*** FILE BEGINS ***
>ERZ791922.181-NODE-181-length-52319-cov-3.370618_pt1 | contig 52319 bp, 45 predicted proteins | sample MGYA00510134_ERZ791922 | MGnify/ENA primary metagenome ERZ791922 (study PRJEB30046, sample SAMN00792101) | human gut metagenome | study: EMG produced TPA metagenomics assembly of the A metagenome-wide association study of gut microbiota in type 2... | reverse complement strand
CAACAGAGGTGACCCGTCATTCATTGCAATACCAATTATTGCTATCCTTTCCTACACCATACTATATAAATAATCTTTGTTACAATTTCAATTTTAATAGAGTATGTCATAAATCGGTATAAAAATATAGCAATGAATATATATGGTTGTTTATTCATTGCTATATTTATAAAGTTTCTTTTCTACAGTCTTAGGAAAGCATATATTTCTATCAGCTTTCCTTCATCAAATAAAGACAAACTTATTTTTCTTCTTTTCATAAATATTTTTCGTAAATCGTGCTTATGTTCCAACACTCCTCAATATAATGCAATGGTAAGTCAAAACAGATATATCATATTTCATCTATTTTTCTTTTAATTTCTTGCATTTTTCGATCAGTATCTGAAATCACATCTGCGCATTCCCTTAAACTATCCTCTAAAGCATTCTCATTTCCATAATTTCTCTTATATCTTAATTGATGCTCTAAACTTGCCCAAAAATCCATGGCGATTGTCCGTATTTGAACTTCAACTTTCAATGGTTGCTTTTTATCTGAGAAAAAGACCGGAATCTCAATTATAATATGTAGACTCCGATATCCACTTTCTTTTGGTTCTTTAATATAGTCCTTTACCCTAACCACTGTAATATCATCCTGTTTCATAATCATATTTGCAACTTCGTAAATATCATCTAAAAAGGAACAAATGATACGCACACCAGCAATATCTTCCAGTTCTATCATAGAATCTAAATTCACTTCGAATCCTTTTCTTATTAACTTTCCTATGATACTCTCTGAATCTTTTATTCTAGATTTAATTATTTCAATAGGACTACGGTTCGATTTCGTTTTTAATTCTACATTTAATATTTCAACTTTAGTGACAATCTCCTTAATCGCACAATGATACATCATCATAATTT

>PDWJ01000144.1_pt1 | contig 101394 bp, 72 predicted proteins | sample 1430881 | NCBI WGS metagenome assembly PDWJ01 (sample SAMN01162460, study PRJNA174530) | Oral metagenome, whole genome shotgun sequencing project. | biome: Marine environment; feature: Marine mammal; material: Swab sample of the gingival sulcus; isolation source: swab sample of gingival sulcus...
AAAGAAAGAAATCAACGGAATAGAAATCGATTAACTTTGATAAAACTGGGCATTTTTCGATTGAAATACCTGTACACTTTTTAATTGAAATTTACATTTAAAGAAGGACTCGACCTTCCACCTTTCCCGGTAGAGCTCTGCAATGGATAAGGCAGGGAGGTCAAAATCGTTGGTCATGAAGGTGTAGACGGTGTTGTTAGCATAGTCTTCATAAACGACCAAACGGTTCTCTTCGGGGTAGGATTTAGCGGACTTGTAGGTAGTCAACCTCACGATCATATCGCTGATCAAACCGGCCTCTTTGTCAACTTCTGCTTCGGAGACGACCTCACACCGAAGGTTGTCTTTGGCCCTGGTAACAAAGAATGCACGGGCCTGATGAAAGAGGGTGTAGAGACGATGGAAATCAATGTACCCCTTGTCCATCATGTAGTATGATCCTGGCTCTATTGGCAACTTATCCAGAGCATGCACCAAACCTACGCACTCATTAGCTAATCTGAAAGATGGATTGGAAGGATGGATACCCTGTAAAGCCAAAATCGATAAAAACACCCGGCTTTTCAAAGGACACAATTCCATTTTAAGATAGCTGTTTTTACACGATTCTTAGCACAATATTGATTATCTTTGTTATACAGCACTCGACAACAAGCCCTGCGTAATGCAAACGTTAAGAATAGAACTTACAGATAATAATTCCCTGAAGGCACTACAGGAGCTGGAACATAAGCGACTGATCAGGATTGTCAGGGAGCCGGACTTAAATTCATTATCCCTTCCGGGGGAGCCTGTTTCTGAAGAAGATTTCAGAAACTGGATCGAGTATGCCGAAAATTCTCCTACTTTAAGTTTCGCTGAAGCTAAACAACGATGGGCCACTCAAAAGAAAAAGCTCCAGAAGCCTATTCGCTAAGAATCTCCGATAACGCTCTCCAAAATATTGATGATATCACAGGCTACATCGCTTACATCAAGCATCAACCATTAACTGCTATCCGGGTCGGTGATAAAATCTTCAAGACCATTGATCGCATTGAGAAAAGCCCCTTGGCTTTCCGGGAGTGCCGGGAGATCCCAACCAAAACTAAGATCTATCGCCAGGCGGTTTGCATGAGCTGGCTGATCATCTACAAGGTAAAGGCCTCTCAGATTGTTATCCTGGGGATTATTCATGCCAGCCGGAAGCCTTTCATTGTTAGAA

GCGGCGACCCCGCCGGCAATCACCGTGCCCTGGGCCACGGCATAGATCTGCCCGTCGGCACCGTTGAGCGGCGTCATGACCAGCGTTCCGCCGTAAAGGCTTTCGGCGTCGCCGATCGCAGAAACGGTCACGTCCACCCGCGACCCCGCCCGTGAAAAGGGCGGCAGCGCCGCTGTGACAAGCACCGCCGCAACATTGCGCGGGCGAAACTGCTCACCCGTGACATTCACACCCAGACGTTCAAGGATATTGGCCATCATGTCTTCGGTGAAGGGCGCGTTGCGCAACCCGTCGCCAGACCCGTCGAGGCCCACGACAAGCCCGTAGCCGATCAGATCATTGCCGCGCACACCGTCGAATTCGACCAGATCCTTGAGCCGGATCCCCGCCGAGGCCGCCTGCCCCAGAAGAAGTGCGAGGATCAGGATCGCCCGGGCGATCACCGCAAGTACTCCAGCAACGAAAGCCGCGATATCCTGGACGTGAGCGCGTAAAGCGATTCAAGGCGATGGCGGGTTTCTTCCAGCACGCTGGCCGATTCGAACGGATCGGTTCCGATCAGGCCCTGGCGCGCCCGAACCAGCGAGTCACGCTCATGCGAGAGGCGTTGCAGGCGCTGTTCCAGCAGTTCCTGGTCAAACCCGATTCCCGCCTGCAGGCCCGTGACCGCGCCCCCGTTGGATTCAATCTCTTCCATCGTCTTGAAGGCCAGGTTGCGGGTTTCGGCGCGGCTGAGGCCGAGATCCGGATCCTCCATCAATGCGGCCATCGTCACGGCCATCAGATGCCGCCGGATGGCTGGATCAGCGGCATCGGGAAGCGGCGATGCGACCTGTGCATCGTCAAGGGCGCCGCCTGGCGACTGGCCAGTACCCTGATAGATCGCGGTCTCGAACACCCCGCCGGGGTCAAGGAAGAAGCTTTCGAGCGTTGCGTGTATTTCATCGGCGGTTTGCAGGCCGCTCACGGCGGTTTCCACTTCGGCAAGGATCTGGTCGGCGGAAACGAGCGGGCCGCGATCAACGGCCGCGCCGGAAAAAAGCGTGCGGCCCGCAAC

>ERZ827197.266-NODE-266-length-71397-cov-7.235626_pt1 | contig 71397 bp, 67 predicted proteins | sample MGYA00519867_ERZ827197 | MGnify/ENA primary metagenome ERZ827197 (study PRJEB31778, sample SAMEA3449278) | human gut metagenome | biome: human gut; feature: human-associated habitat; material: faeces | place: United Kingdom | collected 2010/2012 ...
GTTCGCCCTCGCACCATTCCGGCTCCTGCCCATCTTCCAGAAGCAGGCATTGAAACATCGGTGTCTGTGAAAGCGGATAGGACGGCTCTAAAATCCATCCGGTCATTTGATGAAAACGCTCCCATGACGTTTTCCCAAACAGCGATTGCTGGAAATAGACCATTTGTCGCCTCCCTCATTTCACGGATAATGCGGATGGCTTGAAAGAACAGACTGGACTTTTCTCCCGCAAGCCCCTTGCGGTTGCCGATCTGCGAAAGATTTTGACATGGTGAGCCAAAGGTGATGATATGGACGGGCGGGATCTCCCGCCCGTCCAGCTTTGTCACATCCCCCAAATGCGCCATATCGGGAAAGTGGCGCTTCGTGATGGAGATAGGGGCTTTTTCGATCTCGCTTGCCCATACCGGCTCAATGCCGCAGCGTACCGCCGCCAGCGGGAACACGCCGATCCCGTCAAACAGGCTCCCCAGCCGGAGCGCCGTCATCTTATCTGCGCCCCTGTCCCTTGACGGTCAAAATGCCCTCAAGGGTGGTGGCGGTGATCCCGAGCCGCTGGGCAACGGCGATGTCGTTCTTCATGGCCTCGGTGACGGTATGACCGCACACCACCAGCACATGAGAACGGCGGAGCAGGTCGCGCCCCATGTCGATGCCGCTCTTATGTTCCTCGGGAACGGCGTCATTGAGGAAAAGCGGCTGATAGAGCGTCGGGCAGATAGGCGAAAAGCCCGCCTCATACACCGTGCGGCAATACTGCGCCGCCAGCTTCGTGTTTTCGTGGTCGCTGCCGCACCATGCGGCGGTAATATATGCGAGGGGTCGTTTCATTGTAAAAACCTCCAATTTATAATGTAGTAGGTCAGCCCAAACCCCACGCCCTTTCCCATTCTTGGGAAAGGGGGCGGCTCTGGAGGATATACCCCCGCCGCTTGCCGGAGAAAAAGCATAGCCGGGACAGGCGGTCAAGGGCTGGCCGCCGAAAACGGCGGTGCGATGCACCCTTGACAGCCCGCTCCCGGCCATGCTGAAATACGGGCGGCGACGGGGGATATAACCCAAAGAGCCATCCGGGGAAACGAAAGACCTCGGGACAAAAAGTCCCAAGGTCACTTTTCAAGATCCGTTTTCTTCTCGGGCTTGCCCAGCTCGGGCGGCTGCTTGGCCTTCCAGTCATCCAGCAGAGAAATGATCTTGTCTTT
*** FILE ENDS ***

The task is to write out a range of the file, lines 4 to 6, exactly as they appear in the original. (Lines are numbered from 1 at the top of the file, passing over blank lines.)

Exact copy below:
AAAGAAAGAAATCAACGGAATAGAAATCGATTAACTTTGATAAAACTGGGCATTTTTCGATTGAAATACCTGTACACTTTTTAATTGAAATTTACATTTAAAGAAGGACTCGACCTTCCACCTTTCCCGGTAGAGCTCTGCAATGGATAAGGCAGGGAGGTCAAAATCGTTGGTCATGAAGGTGTAGACGGTGTTGTTAGCATAGTCTTCATAAACGACCAAACGGTTCTCTTCGGGGTAGGATTTAGCGGACTTGTAGGTAGTCAACCTCACGATCATATCGCTGATCAAACCGGCCTCTTTGTCAACTTCTGCTTCGGAGACGACCTCACACCGAAGGTTGTCTTTGGCCCTGGTAACAAAGAATGCACGGGCCTGATGAAAGAGGGTGTAGAGACGATGGAAATCAATGTACCCCTTGTCCATCATGTAGTATGATCCTGGCTCTATTGGCAACTTATCCAGAGCATGCACCAAACCTACGCACTCATTAGCTAATCTGAAAGATGGATTGGAAGGATGGATACCCTGTAAAGCCAAAATCGATAAAAACACCCGGCTTTTCAAAGGACACAATTCCATTTTAAGATAGCTGTTTTTACACGATTCTTAGCACAATATTGATTATCTTTGTTATACAGCACTCGACAACAAGCCCTGCGTAATGCAAACGTTAAGAATAGAACTTACAGATAATAATTCCCTGAAGGCACTACAGGAGCTGGAACATAAGCGACTGATCAGGATTGTCAGGGAGCCGGACTTAAATTCATTATCCCTTCCGGGGGAGCCTGTTTCTGAAGAAGATTTCAGAAACTGGATCGAGTATGCCGAAAATTCTCCTACTTTAAGTTTCGCTGAAGCTAAACAACGATGGGCCACTCAAAAGAAAAAGCTCCAGAAGCCTATTCGCTAAGAATCTCCGATAACGCTCTCCAAAATATTGATGATATCACAGGCTACATCGCTTACATCAAGCATCAACCATTAACTGCTATCCGGGTCGGTGATAAAATCTTCAAGACCATTGATCGCATTGAGAAAAGCCCCTTGGCTTTCCGGGAGTGCCGGGAGATCCCAACCAAAACTAAGATCTATCGCCAGGCGGTTTGCATGAGCTGGCTGATCATCTACAAGGTAAAGGCCTCTCAGATTGTTATCCTGGGGATTATTCATGCCAGCCGGAAGCCTTTCATTGTTAGAA

GCGGCGACCCCGCCGGCAATCACCGTGCCCTGGGCCACGGCATAGATCTGCCCGTCGGCACCGTTGAGCGGCGTCATGACCAGCGTTCCGCCGTAAAGGCTTTCGGCGTCGCCGATCGCAGAAACGGTCACGTCCACCCGCGACCCCGCCCGTGAAAAGGGCGGCAGCGCCGCTGTGACAAGCACCGCCGCAACATTGCGCGGGCGAAACTGCTCACCCGTGACATTCACACCCAGACGTTCAAGGATATTGGCCATCATGTCTTCGGTGAAGGGCGCGTTGCGCAACCCGTCGCCAGACCCGTCGAGGCCCACGACAAGCCCGTAGCCGATCAGATCATTGCCGCGCACACCGTCGAATTCGACCAGATCCTTGAGCCGGATCCCCGCCGAGGCCGCCTGCCCCAGAAGAAGTGCGAGGATCAGGATCGCCCGGGCGATCACCGCAAGTACTCCAGCAACGAAAGCCGCGATATCCTGGACGTGAGCGCGTAAAGCGATTCAAGGCGATGGCGGGTTTCTTCCAGCACGCTGGCCGATTCGAACGGATCGGTTCCGATCAGGCCCTGGCGCGCCCGAACCAGCGAGTCACGCTCATGCGAGAGGCGTTGCAGGCGCTGTTCCAGCAGTTCCTGGTCAAACCCGATTCCCGCCTGCAGGCCCGTGACCGCGCCCCCGTTGGATTCAATCTCTTCCATCGTCTTGAAGGCCAGGTTGCGGGTTTCGGCGCGGCTGAGGCCGAGATCCGGATCCTCCATCAATGCGGCCATCGTCACGGCCATCAGATGCCGCCGGATGGCTGGATCAGCGGCATCGGGAAGCGGCGATGCGACCTGTGCATCGTCAAGGGCGCCGCCTGGCGACTGGCCAGTACCCTGATAGATCGCGGTCTCGAACACCCCGCCGGGGTCAAGGAAGAAGCTTTCGAGCGTTGCGTGTATTTCATCGGCGGTTTGCAGGCCGCTCACGGCGGTTTCCACTTCGGCAAGGATCTGGTCGGCGGAAACGAGCGGGCCGCGATCAACGGCCGCGCCGGAAAAAAGCGTGCGGCCCGCAAC

>ERZ827197.266-NODE-266-length-71397-cov-7.235626_pt1 | contig 71397 bp, 67 predicted proteins | sample MGYA00519867_ERZ827197 | MGnify/ENA primary metagenome ERZ827197 (study PRJEB31778, sample SAMEA3449278) | human gut metagenome | biome: human gut; feature: human-associated habitat; material: faeces | place: United Kingdom | collected 2010/2012 ...